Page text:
The word brandy is derived from the Dutch term "brandewijn," which translates to "burnt wine." It described wine that had been "burnt" or boiled, in order to distill it. The boiling point of water is 212 degrees Fahrenheit , while that of alcohol is 176 degrees Fahrenheit. Therefore, if heat is applied to an alcohol containing liquid and the temperature is kept below 212 degrees, all of the alcohol may be separated from the original liquid. The process of distillation is simply the boiling off of the alcoholic vapors from wine or any fermented mash through intense heat, and collecting them as condensed liquid.
At Brandy Peak, our distilling process begins with the best available fresh fruits that we carefully select for fermentation. This process usually begins in the early Fall, when the pears and grape varietals are harvested. Fully ripened, the fruit is crushed and fermented. After fermentation, when the natural sugars have converted to alcohol, the fermented mash is put into one of our unique wood-fired pot stills for distilling. Using a mixture of different woods harvested off the property, the pot still is heated. When the still gets hot enough, the material will begin to boil. Since alcohol boils at a lower temperature than water, the boiling liquid will release the alcoholic vapors before the water boils. The vapors will go through the pipe to the condenser, where they are cooled to liquid form, then gathered in glass containers. This distillate, like all spirits when they first come off a still, is clear and colorless.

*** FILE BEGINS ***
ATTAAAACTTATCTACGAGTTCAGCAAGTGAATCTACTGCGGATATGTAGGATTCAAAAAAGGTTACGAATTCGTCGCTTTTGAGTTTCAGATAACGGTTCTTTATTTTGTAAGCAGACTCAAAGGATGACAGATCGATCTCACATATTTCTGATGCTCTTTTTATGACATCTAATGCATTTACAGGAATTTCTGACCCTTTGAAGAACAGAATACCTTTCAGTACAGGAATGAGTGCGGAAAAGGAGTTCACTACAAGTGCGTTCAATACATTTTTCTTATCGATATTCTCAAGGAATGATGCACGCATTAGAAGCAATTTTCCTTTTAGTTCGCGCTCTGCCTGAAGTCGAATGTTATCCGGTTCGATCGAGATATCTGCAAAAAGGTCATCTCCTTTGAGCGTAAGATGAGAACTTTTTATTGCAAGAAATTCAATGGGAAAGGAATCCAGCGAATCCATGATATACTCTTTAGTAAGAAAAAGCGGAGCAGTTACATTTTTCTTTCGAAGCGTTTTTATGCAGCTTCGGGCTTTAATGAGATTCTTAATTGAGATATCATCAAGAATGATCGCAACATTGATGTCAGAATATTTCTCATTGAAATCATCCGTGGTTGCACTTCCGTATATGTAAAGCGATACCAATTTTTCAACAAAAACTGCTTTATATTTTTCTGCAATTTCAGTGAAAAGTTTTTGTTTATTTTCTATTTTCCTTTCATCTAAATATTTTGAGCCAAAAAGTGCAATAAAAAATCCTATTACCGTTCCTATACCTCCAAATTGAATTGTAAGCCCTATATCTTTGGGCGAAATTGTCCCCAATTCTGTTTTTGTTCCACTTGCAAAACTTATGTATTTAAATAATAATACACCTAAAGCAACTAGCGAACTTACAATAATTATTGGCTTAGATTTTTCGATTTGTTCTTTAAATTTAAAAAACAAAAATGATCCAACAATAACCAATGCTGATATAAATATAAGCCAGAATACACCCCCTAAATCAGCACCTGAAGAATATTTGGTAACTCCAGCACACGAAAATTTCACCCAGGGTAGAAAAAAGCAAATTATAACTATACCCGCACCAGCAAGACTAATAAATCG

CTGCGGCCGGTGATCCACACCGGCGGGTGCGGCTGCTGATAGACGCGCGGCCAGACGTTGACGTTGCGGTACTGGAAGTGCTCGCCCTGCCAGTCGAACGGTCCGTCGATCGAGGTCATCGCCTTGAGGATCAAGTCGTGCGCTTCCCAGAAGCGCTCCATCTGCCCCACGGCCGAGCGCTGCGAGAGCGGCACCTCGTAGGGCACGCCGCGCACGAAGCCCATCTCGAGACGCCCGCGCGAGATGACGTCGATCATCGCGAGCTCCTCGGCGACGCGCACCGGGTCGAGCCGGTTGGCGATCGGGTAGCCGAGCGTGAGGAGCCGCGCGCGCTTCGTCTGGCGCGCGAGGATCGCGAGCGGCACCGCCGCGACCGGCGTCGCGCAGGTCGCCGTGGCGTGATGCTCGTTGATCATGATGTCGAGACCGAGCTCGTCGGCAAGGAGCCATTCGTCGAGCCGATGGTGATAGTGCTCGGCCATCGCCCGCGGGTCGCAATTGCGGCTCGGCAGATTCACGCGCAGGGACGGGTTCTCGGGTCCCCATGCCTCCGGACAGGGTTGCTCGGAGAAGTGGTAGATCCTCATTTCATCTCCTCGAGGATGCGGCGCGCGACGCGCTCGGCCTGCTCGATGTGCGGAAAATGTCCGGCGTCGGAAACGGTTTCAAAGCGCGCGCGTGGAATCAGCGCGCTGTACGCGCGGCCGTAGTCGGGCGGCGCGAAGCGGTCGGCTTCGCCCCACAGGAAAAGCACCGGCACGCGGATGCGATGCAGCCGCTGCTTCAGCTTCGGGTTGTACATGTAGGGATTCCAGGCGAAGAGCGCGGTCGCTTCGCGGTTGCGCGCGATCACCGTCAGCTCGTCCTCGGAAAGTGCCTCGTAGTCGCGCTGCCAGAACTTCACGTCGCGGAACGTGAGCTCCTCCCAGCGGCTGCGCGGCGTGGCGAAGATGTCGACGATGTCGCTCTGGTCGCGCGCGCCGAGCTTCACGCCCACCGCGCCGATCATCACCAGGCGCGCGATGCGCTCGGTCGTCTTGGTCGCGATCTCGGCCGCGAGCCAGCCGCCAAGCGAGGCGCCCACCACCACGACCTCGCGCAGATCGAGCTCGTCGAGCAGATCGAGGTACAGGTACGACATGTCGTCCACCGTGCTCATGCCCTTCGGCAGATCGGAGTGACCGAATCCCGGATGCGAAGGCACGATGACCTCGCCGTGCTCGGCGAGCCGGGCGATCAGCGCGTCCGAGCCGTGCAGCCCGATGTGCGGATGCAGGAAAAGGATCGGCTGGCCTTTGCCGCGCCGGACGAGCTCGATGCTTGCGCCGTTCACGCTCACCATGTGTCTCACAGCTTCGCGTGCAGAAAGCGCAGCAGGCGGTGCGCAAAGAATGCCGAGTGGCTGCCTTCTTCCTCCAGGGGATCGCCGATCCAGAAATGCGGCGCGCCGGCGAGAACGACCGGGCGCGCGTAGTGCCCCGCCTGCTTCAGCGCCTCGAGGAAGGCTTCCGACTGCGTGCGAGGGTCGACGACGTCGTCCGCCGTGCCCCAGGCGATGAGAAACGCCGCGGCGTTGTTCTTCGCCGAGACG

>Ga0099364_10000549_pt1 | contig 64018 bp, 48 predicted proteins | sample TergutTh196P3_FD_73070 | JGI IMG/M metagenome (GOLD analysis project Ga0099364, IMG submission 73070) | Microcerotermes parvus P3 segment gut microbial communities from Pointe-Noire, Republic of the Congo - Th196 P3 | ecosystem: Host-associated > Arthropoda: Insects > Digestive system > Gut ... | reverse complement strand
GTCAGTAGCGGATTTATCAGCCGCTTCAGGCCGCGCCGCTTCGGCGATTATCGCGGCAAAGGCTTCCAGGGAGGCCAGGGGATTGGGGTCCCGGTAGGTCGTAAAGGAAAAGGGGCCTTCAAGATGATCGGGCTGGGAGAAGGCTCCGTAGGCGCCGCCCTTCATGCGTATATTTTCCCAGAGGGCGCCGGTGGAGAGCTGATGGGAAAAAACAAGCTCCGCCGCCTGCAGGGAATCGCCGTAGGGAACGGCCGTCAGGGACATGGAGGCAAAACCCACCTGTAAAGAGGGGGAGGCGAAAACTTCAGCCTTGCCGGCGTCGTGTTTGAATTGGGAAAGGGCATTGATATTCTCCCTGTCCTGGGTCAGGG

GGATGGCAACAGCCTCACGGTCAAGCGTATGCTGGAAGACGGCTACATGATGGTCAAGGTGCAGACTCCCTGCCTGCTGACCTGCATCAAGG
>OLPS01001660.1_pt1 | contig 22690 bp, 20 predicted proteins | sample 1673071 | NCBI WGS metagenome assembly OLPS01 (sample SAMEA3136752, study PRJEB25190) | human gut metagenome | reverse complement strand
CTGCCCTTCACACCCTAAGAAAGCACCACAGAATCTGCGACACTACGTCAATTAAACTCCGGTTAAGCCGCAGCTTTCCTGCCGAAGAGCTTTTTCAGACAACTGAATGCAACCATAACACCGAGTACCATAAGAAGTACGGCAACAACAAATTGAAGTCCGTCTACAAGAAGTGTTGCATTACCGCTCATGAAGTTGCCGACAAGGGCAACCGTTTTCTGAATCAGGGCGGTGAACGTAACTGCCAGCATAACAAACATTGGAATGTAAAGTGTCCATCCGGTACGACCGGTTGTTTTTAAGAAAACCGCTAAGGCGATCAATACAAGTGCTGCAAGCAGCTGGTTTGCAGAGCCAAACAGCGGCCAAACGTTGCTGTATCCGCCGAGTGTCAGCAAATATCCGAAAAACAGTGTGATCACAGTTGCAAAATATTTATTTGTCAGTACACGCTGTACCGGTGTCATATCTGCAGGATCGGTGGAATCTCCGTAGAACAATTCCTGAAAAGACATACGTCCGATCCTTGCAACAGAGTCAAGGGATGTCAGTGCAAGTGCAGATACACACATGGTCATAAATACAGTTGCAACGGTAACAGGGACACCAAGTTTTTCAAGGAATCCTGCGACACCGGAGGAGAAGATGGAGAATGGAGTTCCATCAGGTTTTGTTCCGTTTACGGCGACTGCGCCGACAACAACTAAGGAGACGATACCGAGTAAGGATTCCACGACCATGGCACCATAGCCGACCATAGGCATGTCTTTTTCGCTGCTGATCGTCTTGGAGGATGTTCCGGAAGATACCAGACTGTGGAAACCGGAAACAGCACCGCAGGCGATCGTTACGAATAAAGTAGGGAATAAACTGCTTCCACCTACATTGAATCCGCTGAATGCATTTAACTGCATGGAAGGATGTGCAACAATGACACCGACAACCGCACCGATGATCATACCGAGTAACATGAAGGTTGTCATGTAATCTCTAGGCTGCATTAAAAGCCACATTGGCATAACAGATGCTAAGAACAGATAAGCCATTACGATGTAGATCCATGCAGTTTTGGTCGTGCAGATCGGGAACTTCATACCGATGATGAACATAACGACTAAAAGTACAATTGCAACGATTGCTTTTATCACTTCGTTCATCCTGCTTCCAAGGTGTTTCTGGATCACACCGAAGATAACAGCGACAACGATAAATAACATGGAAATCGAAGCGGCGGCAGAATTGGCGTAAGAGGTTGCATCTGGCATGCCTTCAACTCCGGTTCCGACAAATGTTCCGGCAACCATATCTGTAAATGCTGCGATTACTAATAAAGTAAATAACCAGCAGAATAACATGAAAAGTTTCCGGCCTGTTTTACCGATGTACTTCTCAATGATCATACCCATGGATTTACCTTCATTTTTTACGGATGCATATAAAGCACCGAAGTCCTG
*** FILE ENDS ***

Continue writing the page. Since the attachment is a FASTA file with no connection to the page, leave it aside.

Brandy Peak Distillery's wood-fired pot stills
Brandy Peak Stills
There are two basic kinds of stills; pot stills and continuous stills.
Continuous or column stills utilize enclosed copper or stainless steel columns. They allow for a "continuous" feeding of fermented liquid to steam heat, producing a very consistent, if unexciting product. This method is very efficient, and can distill up to very high strength. But in this process, the congeners, or flavoring elements, are lost. The resultant product, however, is very smooth in texture and finish when reduced to bottling strength, and thus has definite commercial value. Most large scale producers use the continuous stills, many of them multi-storied in height.
Up until the development of the continuous still, distillation was always carried out in variations of the pot still method. This method of distillation allows for a careful crafting of the final product. However the use of pot stills were much more labor intensive, as the pot still had to be recharged after each individual operation.
Then, as now, the pot still is usually made of copper. This is because copper is a very "clean" metal, removes unwanted sulphides, is resistant to acid and is an excellent conductor of heat.
At Brandy Peak, we have two, unique wood-fired pot stills custom built for our operation. This "old world" style of distillation allows the careful crafting of each production run in order to produce our many award-winning fine brandies, grappas and eaux-de-vie.